In 1681, Leibniz still continued with his work in mathematics and in metaphysical systems. In the same year, while the German Empire was in a state of chaos amid the French invasion of Strasbourg and Alsace, the Turkish advance, and the Hungarian revolt, he became more deeply involved in political matters as adviser to the prince. He recommended methods for water desalination for boosting linen production. He also wrote a pamphlet in Latin and French in violent protest against King Louis XIV of France.
From 1690 onward, while serving as historian, he expanded his scope to studies on the history of the Earth, explored the migrations and origins of peoples, and directed his efforts in studying universal history. He managed to formulate new ideas, which became very influential, although he was unable write a comprehensive treatise. Leibniz became the librarian at Wolfenbüttel in 1691 and from then onward he continued to publish in scientific journals.
Leibniz was made a member of the Academy of Sciences of Paris in 1700. By this time, he was already considered an important thinker and philosopher in Europe. In 1714, Leibniz became a Baron and promoted to the post “Adviser to the Empire” by the Emperor.
The Calculus Controversy
The rivalry between Sir Isaac Newton and Gottfried Leibniz revolved around the creation of Calculus, a branch of mathematics. Newton invented calculus around 1666 in order to solve the problems he was working on in geometry and physics. Meanwhile, Leibniz started his own studies on calculus around 1675 when he became interested in the tangent line problem. Newton came upon the discovery of the principles of calculus before Leibniz, but it is common contention that Leibniz’s notations are far more extensive than Newton’s. The approach used by the two men is also very different. While Leibniz devoted his time on the abstract and infinite aspects Newton focused on the concrete reality and limits of calculus.
In the end, a verdict of plagiarism was handed down to Gottfried Leibniz by the Royal Society. Nevertheless, Newton and Leibniz worked on calculus separately, using different methods. Newton started working on derivatives. Meanwhile, Leibniz focused on the problem of integration first. It is highly unlikely that Leibniz copied from Newton because Newton first published his work in 1693, while Leibniz published his paper in 1684. Today, both men are credited for their independent discovery, and the dx/dt notation for derivatives devised by Leibniz is not favored over Newton’s “dot” notation.
Publications and Final Years
In 1684, Leibniz published an exposition of differential calculus, which is the Nova Methodus pro Maximis et Minimis (New Method for the Greatest and the Least). Meanwhile, in his work entitled, Meditationes de Cognitione, Veritate et Ideis (Reflections on Knowledge, Truth, and Ideas), Leibniz expounded on his own ontological argument for the existence of God, and discussed the relation between man’s and God’s ideas.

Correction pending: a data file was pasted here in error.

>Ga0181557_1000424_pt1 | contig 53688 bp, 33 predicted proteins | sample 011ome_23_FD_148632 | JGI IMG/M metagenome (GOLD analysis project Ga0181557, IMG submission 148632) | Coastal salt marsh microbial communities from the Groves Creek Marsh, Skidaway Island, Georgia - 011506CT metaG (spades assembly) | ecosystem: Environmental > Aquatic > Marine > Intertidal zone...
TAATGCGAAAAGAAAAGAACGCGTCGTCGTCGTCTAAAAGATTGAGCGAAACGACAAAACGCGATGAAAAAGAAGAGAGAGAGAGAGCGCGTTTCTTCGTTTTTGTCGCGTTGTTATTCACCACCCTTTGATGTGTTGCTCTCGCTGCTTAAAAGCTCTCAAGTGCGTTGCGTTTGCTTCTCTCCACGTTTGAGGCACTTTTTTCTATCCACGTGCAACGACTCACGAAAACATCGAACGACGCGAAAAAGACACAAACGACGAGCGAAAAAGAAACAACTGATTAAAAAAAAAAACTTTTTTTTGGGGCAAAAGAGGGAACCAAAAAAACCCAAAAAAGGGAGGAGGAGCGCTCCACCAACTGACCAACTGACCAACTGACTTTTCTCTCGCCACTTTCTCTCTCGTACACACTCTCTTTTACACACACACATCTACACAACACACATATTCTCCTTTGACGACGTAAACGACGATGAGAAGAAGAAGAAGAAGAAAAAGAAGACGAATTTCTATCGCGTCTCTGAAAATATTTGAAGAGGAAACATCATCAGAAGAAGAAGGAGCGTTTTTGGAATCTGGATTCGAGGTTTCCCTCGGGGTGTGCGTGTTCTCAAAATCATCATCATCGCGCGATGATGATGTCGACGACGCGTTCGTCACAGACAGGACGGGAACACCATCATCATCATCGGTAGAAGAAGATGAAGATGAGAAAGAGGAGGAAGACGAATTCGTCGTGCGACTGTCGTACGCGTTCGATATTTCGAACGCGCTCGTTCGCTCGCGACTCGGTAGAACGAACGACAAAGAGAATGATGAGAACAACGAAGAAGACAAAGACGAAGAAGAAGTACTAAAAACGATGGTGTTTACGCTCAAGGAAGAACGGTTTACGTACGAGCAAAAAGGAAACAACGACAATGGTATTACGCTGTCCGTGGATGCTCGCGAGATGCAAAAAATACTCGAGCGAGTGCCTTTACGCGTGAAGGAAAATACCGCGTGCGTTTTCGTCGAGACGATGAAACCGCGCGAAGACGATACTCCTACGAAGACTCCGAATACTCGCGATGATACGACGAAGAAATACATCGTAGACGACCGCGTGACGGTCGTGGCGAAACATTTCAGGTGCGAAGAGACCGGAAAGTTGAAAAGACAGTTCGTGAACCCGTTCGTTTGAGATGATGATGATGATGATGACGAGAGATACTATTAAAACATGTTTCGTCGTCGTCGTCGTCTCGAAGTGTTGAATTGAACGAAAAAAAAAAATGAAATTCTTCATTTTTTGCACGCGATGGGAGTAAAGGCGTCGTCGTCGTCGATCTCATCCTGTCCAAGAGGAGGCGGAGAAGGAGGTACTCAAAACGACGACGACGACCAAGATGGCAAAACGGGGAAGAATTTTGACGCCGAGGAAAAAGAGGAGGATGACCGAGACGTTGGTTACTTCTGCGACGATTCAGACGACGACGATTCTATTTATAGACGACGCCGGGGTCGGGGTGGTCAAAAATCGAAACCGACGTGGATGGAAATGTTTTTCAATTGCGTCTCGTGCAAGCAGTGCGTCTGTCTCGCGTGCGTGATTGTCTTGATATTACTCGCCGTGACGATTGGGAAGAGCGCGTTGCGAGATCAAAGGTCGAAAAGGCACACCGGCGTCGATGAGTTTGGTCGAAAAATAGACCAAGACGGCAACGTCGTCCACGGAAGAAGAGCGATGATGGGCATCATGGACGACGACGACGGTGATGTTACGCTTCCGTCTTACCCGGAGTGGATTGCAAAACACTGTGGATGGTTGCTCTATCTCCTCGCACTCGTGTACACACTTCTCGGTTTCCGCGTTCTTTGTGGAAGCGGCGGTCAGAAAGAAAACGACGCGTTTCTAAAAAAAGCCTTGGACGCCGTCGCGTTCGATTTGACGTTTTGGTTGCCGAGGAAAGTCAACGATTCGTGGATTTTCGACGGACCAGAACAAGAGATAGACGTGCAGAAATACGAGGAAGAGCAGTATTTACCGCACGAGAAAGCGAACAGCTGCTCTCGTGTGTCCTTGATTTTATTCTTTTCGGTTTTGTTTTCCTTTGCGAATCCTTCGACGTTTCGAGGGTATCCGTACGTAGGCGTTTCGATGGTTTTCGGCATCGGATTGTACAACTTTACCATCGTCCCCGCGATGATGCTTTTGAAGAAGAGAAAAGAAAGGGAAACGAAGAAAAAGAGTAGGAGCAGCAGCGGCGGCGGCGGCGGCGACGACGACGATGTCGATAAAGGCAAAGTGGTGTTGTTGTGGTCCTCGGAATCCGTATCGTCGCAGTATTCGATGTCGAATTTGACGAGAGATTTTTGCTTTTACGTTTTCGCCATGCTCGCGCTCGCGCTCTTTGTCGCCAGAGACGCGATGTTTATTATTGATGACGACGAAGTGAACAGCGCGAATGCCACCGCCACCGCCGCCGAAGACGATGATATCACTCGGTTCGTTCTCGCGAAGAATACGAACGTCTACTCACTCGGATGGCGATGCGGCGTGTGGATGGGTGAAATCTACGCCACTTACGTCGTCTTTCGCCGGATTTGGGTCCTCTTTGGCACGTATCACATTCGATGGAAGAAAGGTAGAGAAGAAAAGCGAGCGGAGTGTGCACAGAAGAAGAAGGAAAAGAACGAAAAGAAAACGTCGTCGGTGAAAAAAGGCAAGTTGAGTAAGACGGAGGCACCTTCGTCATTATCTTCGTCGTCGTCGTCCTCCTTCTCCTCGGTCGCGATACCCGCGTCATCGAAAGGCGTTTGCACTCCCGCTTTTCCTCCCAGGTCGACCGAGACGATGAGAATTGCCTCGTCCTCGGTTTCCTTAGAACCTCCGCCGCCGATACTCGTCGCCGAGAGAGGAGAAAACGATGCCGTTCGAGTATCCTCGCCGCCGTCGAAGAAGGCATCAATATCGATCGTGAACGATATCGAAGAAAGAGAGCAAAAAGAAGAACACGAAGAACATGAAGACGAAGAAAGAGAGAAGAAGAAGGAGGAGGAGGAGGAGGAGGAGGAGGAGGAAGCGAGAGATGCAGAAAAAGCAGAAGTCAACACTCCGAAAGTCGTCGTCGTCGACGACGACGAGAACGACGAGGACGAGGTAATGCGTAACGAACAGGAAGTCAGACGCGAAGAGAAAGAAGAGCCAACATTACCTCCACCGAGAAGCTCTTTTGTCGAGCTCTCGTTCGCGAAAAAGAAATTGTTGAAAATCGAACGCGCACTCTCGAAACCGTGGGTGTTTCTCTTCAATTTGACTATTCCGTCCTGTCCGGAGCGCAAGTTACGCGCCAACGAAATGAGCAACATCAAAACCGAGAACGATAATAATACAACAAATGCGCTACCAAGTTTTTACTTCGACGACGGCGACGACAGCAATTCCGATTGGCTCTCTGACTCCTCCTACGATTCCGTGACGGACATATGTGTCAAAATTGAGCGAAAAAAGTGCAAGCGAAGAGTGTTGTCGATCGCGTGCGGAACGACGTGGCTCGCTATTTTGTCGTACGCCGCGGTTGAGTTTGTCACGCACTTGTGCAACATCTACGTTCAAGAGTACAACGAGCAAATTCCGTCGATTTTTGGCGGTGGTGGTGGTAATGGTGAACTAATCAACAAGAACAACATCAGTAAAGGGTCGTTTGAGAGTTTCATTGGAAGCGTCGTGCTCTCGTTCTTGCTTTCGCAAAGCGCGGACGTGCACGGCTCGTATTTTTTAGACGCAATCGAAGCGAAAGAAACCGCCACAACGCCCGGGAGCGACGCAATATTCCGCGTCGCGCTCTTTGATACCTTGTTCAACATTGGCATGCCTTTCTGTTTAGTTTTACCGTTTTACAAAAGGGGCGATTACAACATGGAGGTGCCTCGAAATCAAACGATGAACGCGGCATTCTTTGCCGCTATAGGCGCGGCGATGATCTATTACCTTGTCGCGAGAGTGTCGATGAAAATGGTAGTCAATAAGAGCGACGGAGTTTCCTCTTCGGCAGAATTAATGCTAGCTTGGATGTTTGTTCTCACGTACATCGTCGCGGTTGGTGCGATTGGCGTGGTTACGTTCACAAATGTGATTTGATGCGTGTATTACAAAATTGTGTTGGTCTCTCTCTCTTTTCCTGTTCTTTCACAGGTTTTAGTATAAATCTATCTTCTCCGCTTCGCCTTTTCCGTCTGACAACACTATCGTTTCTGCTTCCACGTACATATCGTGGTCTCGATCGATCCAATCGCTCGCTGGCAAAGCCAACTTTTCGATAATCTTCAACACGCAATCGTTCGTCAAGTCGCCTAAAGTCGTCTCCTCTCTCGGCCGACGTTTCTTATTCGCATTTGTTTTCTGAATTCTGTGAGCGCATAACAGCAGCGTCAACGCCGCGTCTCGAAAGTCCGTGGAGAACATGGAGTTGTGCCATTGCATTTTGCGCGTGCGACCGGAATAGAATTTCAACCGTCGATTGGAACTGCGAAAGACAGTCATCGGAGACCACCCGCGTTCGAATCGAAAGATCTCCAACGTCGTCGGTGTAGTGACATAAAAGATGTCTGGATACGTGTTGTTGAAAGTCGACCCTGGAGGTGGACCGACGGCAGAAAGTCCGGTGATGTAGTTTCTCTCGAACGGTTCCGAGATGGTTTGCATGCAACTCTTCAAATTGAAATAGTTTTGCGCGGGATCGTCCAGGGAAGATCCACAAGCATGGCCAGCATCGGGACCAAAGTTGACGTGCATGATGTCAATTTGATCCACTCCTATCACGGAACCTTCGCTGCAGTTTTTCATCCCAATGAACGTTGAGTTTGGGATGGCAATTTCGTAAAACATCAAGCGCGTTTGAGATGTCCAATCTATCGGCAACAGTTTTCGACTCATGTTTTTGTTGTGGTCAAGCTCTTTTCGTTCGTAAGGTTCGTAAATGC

In 1685, he served as court adviser and historian for the House of Brunswick. His main task was to determine the origins of the princely house of Hanover in relation to the Italian House of Este to support its rightful claim to the ninth electorate.
In 1686, he published Discours de Métaphysique (Discourse on Metaphysics), where he explained the principle of the identity of indiscernibles, and Brevis Demonstratio Erroris Memorabilis Cartesii et Aliorum Circa Legem Naturae (Brief Demonstration of the Memorable Error of Descartes and Others About the Law of Nature) where he expounded on his ideas on dynamics. He also worked on the movement of celestial bodies, publishing essays while traveling to Italy in 1687.
In 1695, he published Système Nouveau (New System) where he discussed part of his dynamic theory of motion. In 1697, he presented a cosmological argument on the existence of God on De Rerum Originatione (On the Ultimate Origin of Things). In 1710, he published Théodicée (Theodicy), where he discussed divine justice. In 1714, he wrote “Principes de la nature et de la Grâce fondés en raison,” and “The Monadologia.”
After meeting with Russia’s Peter the Great one last time in 1716, he spent most of his time in bed suffering from gout. Leibniz died on November 14, 1916. His funeral was unattended by royalty and other members of the court, for being out of favor because he was unable to complete the history of the Brunswick family, and for his loss against Sir Isaac Newton in the calculus priority dispute. His grave was unmarked for more than half a century.